My presentation today included demonstrating and explaining Twitter, Facebook, blogging, and showed examples from Shari Storm and the Verity CU team, William Azaroff of Vancity CU and Change Everything, Ginny Brady, board member of UFirst FCU with the Boardcast, and Tim McAlpine of Currency Marketing with Larissa Walkiw, spokesperson for Young and Free Alberta, and her infamous Credit Union Difference video part one, currently at 16,228 views. On the topic of Facebook, I have started writing a paper on the Facebook as Marketing Engine and plan on publishing excerpts to this blog. For those interested in checking out twitter, here’s the one-page PDF of Twitter Tips.

I also touched on Peer-to-Peer Lending (P2P Lending), Prosper’s amazing growth rate, and how CUs can participate by getting in touch with Doug True, SVP of Lending, at Forum CU. Doug has been instrumental in having P2P Lending company Zopa partner with CUs to offer NCUA-insured loans and investments.

Think your story doesn’t affect your bottom line?

November 27, 2007

If you think your story doesn’t affect your bottom line, think again. It’s one thing to feel intuitively that your story is important, it’s quite another to have proof. And I’d like to share some proof, to the tune of $600,000.

I recently had a chance to visit and have lunch with Jon Reske, VP of Marketing of UMassFive College Federal Credit Union. UMassFive has just opened a new branch in Northampton, MA, and it is quite nice. Jon told me that many features of their new branch were inspired by what he learned and experienced at the Triple-B Portland in 2005, particularly by what he learned from Umpqua Bank. It’s quite warm and welcoming, and if you are ever in Western Mass, I would urge you to check it out.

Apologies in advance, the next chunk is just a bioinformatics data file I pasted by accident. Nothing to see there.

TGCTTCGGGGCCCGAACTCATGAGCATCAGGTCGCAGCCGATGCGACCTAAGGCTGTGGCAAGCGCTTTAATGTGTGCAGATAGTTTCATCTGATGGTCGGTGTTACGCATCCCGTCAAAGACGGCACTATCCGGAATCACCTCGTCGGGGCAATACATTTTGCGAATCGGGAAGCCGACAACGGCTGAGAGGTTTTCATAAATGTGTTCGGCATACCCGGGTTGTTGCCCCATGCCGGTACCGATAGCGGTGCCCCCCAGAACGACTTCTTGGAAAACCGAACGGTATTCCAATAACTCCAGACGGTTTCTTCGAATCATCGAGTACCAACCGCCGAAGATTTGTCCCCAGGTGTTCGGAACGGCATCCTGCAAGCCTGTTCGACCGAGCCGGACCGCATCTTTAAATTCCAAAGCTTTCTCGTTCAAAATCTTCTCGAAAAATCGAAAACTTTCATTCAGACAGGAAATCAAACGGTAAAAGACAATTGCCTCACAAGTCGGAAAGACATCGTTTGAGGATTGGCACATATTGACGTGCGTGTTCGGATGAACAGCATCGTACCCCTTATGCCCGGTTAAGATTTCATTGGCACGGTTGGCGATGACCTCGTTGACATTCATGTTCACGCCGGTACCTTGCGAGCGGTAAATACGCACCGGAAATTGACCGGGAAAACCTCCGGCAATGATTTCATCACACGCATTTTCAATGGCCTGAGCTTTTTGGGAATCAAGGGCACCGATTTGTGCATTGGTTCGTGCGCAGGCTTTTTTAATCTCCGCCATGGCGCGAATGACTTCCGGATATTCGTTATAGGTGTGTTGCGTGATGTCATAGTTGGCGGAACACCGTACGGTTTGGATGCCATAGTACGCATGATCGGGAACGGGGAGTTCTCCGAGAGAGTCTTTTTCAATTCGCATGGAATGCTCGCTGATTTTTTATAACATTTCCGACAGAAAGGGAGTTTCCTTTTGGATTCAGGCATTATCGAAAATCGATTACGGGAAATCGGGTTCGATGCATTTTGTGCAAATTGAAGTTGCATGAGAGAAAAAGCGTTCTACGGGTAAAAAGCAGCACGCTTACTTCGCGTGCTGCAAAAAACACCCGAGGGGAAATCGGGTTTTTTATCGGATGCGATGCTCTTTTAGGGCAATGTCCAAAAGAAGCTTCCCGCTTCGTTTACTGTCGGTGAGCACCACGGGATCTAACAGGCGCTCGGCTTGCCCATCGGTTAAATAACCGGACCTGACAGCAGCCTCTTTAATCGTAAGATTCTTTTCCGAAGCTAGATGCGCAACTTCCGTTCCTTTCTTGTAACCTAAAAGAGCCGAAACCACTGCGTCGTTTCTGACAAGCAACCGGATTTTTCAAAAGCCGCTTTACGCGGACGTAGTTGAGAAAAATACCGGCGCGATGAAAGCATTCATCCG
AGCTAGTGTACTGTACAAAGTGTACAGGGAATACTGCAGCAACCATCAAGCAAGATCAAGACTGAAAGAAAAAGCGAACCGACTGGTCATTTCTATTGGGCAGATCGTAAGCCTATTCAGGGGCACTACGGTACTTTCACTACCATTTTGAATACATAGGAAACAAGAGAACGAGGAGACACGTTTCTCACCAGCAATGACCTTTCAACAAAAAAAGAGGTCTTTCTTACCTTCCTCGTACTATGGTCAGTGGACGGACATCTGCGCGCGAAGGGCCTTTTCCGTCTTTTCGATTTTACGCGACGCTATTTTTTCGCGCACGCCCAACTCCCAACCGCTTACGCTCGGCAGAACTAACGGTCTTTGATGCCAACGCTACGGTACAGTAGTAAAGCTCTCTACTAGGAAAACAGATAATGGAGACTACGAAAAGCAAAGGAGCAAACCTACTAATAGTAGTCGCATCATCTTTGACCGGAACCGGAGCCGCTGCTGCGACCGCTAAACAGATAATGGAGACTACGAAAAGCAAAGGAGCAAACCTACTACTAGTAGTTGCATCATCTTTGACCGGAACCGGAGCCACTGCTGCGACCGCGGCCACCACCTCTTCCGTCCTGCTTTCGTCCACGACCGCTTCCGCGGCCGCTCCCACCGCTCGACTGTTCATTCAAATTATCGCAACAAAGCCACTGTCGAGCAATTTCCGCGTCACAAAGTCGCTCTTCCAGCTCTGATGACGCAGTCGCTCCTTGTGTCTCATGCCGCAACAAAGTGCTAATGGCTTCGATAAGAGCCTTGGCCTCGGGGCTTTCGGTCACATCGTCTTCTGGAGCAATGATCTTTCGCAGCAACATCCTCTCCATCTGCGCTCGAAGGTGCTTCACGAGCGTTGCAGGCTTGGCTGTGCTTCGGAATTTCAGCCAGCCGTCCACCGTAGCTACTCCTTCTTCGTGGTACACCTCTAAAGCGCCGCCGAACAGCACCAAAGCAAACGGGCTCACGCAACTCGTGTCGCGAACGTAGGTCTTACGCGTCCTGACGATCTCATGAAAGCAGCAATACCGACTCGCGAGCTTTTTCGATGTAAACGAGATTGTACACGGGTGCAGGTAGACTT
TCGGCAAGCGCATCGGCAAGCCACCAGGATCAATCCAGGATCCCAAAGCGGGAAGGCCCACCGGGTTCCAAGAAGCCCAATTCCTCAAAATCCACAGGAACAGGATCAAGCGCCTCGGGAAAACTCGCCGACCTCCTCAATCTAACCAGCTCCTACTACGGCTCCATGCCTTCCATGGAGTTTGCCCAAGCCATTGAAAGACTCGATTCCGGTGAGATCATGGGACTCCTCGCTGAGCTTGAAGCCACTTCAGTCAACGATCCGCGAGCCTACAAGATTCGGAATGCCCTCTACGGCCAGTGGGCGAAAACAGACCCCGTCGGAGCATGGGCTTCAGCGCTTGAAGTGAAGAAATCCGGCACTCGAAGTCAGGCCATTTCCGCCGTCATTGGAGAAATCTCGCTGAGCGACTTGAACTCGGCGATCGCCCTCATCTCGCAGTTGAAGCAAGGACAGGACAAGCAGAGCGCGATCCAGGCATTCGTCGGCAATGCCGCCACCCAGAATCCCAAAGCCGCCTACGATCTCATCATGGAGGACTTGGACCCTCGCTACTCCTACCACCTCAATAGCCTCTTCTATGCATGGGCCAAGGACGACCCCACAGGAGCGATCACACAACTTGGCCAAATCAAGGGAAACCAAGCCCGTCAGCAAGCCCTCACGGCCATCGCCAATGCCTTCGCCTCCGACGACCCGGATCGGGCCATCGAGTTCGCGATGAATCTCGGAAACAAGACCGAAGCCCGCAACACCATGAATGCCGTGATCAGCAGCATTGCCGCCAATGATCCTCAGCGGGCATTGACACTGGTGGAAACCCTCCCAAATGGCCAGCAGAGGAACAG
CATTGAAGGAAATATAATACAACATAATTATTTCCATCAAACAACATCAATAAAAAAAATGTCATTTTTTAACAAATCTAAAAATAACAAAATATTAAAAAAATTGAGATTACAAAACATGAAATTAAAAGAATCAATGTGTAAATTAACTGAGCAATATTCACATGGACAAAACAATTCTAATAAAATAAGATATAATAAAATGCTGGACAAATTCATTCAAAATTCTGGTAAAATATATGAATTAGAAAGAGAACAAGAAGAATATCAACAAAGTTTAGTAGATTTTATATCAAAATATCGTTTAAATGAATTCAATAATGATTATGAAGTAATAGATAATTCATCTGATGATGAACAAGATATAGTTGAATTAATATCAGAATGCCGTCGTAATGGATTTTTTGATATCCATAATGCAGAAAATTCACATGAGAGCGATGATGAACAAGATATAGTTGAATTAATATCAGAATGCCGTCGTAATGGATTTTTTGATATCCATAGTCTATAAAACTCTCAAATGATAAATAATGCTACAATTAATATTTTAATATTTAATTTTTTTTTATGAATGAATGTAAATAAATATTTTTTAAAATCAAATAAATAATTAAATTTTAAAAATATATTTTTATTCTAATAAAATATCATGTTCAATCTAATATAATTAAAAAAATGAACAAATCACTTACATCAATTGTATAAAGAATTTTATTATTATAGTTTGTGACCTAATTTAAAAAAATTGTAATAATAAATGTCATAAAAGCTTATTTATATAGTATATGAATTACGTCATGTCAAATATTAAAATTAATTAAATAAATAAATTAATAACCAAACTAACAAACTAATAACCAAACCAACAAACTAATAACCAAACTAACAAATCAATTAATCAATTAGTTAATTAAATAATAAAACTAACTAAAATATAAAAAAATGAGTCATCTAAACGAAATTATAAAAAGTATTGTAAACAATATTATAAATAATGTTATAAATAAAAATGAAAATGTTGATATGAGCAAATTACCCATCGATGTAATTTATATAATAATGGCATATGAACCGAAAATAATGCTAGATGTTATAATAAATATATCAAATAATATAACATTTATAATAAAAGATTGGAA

While there, Jon showed me their new member brochure, and the items which are covered when a person signs up as a new member of the credit union. The very first item covered is the credit union’s story; what a credit union is; and how the cooperative nature of the financial institution works.

Just a few weeks ago, a couple came into the credit union to open a new account, and a CU employee explained what the credit union was all about. The next day, the couple came back with a check for $500,000 and deposited it into their new money market account. The employee who opened the account with them the day before was quite happy, and asked them how this deposit came to be. It turns out that the couple was looking for a place to deposit this money, and when they learned about the cooperative, not-for-profit nature of the credit union, and what it stood for, and the fact that their money would stay local, they decided to deposit their money with UMassFive. Later in the week, the couple returned with an additional $100,000 deposit. The couple was also referred to the Financial Planning division of the credit union. Both the couple and the credit union are exceedingly happy.